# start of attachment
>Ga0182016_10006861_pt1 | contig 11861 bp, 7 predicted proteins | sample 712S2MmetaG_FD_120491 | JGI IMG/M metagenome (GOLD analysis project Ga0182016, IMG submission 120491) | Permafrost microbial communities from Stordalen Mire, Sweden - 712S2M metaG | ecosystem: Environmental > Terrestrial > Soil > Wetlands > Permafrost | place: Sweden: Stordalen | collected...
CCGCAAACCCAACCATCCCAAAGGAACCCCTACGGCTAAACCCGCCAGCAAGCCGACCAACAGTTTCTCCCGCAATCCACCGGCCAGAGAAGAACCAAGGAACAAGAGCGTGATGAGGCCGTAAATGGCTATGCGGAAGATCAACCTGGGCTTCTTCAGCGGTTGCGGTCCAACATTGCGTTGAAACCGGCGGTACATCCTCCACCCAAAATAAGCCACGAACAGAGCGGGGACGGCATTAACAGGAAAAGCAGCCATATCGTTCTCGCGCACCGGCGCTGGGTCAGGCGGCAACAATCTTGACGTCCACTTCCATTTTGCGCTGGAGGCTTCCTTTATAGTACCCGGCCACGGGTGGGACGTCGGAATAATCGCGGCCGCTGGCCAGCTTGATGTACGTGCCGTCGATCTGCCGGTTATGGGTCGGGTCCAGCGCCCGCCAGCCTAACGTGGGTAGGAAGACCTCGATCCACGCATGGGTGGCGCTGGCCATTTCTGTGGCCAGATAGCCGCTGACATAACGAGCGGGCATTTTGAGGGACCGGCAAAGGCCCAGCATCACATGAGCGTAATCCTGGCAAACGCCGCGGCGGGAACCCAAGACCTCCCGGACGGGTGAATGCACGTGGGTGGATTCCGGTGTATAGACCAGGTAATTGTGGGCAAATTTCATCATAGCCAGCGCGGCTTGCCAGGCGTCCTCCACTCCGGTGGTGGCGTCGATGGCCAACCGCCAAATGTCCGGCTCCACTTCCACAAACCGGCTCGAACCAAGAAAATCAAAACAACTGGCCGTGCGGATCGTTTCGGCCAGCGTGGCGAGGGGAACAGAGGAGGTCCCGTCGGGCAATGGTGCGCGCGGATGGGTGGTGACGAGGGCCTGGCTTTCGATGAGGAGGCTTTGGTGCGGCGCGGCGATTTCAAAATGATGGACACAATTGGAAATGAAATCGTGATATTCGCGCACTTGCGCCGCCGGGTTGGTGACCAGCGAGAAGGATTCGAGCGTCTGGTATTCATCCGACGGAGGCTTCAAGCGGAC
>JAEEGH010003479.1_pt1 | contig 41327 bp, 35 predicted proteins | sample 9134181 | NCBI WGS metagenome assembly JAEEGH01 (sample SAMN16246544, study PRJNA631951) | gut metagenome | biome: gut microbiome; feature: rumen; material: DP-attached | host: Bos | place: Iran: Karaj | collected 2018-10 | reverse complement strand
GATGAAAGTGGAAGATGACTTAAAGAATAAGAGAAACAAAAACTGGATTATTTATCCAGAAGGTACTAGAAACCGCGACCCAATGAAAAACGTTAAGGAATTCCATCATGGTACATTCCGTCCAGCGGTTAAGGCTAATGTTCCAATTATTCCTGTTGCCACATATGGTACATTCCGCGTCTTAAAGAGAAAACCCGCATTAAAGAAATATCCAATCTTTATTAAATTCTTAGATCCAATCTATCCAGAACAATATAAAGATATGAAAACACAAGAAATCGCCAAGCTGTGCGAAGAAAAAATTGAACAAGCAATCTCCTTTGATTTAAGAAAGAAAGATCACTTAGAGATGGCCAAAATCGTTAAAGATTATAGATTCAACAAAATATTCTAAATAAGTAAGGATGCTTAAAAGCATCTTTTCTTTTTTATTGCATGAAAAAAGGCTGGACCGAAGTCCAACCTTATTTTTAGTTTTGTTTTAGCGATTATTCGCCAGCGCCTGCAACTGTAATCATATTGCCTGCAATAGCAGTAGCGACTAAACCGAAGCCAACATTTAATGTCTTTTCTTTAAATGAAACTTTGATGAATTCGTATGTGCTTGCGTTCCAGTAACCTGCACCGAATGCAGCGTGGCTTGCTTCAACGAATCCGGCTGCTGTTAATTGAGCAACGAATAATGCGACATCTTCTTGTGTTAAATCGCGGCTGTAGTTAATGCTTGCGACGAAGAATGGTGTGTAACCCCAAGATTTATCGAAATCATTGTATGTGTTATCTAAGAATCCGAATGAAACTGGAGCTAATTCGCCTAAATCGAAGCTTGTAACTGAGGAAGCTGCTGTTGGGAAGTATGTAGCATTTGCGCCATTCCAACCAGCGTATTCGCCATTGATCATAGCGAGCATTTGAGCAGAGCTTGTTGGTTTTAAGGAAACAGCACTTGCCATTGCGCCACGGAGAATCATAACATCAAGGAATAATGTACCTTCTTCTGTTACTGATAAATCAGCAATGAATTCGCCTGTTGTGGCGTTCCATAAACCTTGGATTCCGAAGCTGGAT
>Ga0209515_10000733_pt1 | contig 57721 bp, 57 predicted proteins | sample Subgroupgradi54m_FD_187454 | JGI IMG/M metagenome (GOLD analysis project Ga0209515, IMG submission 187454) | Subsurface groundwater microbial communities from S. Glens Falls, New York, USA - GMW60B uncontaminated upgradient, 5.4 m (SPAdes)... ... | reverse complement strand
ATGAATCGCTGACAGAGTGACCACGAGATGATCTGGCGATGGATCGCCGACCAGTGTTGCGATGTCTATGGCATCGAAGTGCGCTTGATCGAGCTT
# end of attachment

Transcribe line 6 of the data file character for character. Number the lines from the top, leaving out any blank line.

ATGAATCGCTGACAGAGTGACCACGAGATGATCTGGCGATGGATCGCCGACCAGTGTTGCGATGTCTATGGCATCGAAGTGCGCTTGATCGAGCTT